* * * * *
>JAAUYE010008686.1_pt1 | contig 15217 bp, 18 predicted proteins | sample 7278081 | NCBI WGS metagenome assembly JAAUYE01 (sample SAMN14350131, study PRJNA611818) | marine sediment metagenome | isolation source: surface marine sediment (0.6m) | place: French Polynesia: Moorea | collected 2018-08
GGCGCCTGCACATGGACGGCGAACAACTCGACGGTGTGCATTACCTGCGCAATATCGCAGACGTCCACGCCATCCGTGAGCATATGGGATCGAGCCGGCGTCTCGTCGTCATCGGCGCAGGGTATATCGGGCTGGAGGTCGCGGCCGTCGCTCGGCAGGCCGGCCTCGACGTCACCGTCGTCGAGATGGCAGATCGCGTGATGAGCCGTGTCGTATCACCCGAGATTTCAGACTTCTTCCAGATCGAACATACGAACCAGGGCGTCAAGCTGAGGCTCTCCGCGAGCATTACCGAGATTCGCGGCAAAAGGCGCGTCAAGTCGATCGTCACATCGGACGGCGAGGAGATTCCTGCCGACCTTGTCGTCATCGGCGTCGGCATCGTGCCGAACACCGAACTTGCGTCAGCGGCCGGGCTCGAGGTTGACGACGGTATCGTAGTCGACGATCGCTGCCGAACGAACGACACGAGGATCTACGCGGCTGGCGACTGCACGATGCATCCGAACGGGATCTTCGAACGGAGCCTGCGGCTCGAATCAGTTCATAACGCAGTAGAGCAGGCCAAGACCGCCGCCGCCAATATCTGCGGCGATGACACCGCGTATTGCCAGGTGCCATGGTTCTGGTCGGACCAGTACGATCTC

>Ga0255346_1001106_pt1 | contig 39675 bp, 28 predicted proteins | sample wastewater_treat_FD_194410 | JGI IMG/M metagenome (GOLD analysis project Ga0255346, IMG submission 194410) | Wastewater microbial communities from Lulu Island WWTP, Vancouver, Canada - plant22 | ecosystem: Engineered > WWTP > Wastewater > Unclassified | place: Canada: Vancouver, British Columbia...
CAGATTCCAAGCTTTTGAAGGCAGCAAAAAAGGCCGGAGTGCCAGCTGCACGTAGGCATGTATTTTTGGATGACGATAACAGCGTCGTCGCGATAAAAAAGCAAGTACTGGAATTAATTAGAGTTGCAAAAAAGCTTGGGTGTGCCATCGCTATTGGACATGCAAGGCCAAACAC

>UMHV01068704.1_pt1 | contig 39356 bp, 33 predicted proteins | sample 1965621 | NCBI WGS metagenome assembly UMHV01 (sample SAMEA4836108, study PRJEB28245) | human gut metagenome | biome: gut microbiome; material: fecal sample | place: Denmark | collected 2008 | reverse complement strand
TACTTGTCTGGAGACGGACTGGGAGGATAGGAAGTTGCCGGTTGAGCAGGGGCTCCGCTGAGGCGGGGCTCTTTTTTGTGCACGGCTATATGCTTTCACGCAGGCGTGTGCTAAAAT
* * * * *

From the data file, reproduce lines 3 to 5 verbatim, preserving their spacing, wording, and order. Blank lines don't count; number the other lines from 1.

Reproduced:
>Ga0255346_1001106_pt1 | contig 39675 bp, 28 predicted proteins | sample wastewater_treat_FD_194410 | JGI IMG/M metagenome (GOLD analysis project Ga0255346, IMG submission 194410) | Wastewater microbial communities from Lulu Island WWTP, Vancouver, Canada - plant22 | ecosystem: Engineered > WWTP > Wastewater > Unclassified | place: Canada: Vancouver, British Columbia...
CAGATTCCAAGCTTTTGAAGGCAGCAAAAAAGGCCGGAGTGCCAGCTGCACGTAGGCATGTATTTTTGGATGACGATAACAGCGTCGTCGCGATAAAAAAGCAAGTACTGGAATTAATTAGAGTTGCAAAAAAGCTTGGGTGTGCCATCGCTATTGGACATGCAAGGCCAAACAC

>UMHV01068704.1_pt1 | contig 39356 bp, 33 predicted proteins | sample 1965621 | NCBI WGS metagenome assembly UMHV01 (sample SAMEA4836108, study PRJEB28245) | human gut metagenome | biome: gut microbiome; material: fecal sample | place: Denmark | collected 2008 | reverse complement strand